Leave it to the political Left to turn one scaremongering opportunity into multiple ones, even against direct evidence that the fears are unfounded.

Not content with imagining a parade of pregnancy-related horribles if Justice Samuel Alito’s draft abortion decision becomes law, leftists insist that “same-sex marriage, contraception,” and even civil rights might now be headed for the back alley. Business Insider devoted a column to the alleged threat. So did Politico and USA Today. Ted Kennedy’s hagiographer Charles Pierce tweeted the same thing in high dudgeon, and liberal “analyst” Jeff Greenfield tweeted in support of Pierce. The list goes on.

They’re all so verklempt. Next thing you know, they’ll be saying the boogeyman is coming after their right to get tattoos.

In fact, Alito repeatedly and explicitly differentiated constitutional questions about those other subjects from the abortion question. In what amounted to a pre-buttal to the anticipated fearmongering, Alito said his draft abortion decision would not affect cases involving “the right to marry a person of a different race, the right to marry while in prison, the right to obtain contraceptives, the right to reside with relatives, the right to make decisions about the education of one’s children, the right not to be sterilized without one’s consent, and the right in certain circumstances not to undergo involuntary surgery, [or] forced administration of drugs.” (I’ve omitted Alito’s internal case citations from that quote.) He then also cited the “right to engage in private, consensual sexual acts” and the “right to marry a person of the same sex” as being similarly unaffected by the new abortion decision.

Then he explained why.

“What sharply distinguishes the [alleged] abortion right from the rights recognized in [those] cases,” he wrote (internal citations again omitted), is that “abortion destroys what [even the prior pro-choice abortion decisions] call ‘potential life’ and what the law at issue in this case regards as the ‘life of an unborn human being.’ None of those other decisions cited by [pro-choice decisions] Roe involved the critical moral question posed by abortion. They are therefore inapposite [my emphasis].”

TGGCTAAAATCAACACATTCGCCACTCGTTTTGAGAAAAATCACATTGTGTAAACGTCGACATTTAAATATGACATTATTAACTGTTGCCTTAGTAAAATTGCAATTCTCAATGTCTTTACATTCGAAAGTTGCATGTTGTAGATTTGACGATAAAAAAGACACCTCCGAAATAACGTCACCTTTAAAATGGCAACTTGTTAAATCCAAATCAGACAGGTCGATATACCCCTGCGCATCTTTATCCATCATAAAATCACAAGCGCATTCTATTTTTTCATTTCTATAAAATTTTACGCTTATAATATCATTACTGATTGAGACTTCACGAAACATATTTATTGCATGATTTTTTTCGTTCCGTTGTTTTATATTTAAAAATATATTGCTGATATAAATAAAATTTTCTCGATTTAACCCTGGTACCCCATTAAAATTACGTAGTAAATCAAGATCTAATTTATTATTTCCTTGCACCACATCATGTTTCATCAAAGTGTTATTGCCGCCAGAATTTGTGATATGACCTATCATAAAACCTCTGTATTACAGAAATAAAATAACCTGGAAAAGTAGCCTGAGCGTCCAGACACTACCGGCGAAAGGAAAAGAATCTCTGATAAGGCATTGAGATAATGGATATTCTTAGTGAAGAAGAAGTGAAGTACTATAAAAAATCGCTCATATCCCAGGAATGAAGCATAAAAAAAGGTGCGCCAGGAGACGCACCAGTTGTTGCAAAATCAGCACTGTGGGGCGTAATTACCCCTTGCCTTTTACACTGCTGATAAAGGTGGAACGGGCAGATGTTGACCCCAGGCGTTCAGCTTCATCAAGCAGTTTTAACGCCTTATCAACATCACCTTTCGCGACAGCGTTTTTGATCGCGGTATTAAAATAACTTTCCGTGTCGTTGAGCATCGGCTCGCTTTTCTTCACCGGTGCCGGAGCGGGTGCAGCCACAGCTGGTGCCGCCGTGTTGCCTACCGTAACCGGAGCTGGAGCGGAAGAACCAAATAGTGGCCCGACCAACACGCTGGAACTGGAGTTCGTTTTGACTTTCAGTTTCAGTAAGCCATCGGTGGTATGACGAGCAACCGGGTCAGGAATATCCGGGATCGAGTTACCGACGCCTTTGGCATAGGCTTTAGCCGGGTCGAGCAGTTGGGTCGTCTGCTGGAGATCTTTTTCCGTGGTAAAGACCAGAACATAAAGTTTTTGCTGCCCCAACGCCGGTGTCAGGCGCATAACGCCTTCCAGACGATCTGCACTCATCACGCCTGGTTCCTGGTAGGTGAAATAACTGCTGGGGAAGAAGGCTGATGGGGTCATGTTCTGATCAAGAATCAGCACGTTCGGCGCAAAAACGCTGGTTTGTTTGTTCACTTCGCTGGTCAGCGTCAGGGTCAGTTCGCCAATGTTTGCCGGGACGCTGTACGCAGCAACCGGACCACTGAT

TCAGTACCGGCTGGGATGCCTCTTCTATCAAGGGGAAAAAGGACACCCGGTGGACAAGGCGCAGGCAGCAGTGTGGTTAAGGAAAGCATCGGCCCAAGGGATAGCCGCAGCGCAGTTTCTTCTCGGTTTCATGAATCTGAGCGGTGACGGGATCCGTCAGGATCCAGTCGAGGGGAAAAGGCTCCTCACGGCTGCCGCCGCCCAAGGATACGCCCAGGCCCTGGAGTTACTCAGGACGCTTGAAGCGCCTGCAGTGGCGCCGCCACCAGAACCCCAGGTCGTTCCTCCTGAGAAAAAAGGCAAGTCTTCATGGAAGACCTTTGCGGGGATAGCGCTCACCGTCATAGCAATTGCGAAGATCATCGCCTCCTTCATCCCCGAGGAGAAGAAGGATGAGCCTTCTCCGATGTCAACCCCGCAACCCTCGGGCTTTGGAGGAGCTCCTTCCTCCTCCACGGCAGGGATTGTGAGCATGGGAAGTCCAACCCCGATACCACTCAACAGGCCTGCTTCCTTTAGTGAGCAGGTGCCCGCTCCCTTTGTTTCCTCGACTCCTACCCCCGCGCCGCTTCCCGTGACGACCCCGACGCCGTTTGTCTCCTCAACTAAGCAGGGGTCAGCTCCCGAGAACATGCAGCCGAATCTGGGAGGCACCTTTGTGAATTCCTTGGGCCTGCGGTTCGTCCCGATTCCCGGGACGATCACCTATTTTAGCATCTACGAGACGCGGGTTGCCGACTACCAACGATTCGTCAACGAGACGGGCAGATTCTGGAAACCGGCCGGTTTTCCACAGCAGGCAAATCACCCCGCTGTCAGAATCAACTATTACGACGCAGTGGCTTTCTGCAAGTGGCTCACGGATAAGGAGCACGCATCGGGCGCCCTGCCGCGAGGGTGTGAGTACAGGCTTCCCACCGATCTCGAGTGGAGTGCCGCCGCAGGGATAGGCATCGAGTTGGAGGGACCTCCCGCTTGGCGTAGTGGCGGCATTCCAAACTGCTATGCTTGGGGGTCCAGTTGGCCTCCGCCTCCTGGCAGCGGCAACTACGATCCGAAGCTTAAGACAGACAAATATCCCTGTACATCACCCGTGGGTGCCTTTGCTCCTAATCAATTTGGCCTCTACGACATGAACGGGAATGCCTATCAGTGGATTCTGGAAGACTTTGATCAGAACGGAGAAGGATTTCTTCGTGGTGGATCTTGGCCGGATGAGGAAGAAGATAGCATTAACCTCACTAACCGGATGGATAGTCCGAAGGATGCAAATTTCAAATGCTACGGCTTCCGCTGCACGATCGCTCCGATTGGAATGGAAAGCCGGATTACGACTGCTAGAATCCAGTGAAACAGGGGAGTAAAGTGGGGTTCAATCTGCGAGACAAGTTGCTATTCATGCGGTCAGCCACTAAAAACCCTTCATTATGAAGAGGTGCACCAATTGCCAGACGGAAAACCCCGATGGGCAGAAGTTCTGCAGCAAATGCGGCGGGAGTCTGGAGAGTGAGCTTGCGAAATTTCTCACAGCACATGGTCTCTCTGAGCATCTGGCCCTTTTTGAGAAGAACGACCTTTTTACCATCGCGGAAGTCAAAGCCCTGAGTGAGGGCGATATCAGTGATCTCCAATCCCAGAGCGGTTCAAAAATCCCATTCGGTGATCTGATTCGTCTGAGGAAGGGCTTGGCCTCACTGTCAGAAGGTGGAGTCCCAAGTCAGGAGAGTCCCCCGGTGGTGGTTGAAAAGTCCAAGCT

To reemphasize the point, his very next paragraph again described “this critical distinction between the abortion right and other rights,” and elsewhere, he portrayed abortion as “fundamentally different” from “the rights recognized in past decisions involving matters such as intimate sexual relations, contraception, and marriage.” The new abortion decision “does not undermine [those] rights in any way.”

Just in case he hadn’t been clear enough, he circled back again near the opinion’s end to say that “we emphasize that our decision concerns the [alleged] constitutional right to abortion and no other right. Nothing in this opinion should be understood to cast doubt on precedents that do not concern abortion.”

How much clearer could Alito be? A question of life or death is by its very nature different from questions of personal practices and social arrangements. Indeed, the Constitution twice explicitly recognizes “life” as first among the primary goods it protects “without due process of law.” In contrast, nowhere does the document list a “right” to end a life.

Yet unlike the right to life without due process of law, there is no constitutional right that directly countervails the assertion that intimate relations are a right generally free from government proscription. The alleged right to abortion is uniquely and obviously fraught with moral and constitutional considerations.

That’s why the Left’s “slippery slope” arguments are dishonest. Alito has comprehensively allayed its fears, but people insist on spreading the fears anyway. Apparently, political hackery is the practice to which they are most avidly wedded.